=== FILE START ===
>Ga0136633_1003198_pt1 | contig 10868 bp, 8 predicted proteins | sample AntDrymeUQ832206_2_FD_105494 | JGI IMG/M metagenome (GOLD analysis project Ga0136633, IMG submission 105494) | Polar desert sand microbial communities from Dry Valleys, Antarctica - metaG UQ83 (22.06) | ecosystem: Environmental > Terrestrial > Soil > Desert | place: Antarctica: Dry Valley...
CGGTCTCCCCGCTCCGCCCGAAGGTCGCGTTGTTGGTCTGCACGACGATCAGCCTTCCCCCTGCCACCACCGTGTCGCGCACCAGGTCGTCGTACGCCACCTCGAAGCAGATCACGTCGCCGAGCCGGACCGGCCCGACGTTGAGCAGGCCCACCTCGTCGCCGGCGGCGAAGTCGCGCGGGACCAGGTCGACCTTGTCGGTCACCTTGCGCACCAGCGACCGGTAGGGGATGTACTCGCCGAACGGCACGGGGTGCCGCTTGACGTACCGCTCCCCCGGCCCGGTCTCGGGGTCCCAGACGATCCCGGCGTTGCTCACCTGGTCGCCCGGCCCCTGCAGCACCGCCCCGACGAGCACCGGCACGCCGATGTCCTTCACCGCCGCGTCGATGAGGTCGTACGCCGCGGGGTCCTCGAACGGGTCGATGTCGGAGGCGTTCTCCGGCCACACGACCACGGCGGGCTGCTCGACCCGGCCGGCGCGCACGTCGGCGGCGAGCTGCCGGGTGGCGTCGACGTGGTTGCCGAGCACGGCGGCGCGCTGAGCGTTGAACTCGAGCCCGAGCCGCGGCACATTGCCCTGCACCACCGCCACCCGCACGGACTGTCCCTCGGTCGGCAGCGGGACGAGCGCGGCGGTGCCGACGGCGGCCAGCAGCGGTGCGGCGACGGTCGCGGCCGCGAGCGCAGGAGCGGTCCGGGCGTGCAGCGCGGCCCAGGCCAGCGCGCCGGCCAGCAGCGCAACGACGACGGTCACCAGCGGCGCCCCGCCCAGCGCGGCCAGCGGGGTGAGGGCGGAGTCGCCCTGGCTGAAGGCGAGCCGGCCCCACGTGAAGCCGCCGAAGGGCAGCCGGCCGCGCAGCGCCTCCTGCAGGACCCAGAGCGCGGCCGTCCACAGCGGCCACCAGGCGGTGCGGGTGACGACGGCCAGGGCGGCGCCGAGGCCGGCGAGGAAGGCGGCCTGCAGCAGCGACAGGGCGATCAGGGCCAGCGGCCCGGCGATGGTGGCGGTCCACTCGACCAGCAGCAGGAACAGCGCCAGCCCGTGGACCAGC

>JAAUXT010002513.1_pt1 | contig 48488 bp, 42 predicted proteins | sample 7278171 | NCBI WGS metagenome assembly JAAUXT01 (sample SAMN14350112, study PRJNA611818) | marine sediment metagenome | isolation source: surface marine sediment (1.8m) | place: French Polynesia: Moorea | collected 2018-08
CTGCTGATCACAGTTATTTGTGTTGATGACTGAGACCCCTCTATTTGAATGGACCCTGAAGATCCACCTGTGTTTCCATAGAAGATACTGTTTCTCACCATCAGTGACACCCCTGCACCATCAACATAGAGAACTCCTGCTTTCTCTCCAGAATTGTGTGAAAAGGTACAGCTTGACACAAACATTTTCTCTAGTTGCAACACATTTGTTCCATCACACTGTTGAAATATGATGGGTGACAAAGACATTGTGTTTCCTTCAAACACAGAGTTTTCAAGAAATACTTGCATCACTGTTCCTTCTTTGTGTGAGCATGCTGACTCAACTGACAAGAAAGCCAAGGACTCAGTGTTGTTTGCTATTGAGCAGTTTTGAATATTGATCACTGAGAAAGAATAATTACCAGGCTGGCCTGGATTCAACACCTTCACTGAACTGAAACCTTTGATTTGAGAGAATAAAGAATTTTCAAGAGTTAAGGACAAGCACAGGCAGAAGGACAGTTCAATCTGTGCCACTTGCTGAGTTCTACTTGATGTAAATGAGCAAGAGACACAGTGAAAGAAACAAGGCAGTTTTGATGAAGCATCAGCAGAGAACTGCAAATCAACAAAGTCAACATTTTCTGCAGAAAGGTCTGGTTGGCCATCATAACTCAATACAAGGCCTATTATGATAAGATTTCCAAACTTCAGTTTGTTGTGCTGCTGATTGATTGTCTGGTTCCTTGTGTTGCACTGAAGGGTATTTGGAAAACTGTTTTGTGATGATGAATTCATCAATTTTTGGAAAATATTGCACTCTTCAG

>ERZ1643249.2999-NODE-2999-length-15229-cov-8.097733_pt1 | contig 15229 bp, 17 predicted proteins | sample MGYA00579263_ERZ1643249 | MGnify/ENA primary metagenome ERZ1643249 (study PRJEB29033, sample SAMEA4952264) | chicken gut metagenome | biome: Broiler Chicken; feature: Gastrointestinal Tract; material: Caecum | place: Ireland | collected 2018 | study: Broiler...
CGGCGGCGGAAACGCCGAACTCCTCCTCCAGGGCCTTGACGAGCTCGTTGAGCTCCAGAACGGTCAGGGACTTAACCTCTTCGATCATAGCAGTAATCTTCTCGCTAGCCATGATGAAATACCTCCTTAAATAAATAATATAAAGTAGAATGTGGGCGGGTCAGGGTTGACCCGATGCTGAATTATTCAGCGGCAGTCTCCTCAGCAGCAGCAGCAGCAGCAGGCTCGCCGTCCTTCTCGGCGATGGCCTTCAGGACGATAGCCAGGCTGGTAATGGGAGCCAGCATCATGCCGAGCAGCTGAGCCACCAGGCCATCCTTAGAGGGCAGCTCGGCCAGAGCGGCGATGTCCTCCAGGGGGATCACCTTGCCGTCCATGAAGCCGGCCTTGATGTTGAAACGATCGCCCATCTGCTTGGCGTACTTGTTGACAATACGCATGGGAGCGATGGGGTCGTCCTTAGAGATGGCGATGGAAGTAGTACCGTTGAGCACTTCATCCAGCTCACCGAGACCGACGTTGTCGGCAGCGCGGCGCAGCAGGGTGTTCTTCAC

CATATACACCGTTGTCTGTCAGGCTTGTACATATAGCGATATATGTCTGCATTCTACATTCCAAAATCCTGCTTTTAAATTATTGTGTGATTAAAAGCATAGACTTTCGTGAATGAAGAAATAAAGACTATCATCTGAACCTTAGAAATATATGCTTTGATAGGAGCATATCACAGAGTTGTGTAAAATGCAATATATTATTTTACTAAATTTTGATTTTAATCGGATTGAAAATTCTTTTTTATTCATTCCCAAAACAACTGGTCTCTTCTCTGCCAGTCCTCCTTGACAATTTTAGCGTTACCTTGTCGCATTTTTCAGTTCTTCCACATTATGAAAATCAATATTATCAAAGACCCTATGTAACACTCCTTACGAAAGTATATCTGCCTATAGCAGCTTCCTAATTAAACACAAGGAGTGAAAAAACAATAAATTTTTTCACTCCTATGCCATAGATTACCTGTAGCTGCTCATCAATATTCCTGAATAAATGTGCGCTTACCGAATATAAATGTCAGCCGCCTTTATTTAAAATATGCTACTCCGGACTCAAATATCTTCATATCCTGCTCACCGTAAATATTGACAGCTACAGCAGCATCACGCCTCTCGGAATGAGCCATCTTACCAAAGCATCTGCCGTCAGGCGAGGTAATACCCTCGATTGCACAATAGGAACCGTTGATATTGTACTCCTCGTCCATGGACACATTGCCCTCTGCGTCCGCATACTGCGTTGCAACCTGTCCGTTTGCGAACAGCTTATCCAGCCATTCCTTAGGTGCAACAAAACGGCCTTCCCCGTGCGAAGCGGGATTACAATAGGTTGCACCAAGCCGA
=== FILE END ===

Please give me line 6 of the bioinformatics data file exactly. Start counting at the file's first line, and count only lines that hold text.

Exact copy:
CGGCGGCGGAAACGCCGAACTCCTCCTCCAGGGCCTTGACGAGCTCGTTGAGCTCCAGAACGGTCAGGGACTTAACCTCTTCGATCATAGCAGTAATCTTCTCGCTAGCCATGATGAAATACCTCCTTAAATAAATAATATAAAGTAGAATGTGGGCGGGTCAGGGTTGACCCGATGCTGAATTATTCAGCGGCAGTCTCCTCAGCAGCAGCAGCAGCAGCAGGCTCGCCGTCCTTCTCGGCGATGGCCTTCAGGACGATAGCCAGGCTGGTAATGGGAGCCAGCATCATGCCGAGCAGCTGAGCCACCAGGCCATCCTTAGAGGGCAGCTCGGCCAGAGCGGCGATGTCCTCCAGGGGGATCACCTTGCCGTCCATGAAGCCGGCCTTGATGTTGAAACGATCGCCCATCTGCTTGGCGTACTTGTTGACAATACGCATGGGAGCGATGGGGTCGTCCTTAGAGATGGCGATGGAAGTAGTACCGTTGAGCACTTCATCCAGCTCACCGAGACCGACGTTGTCGGCAGCGCGGCGCAGCAGGGTGTTCTTCAC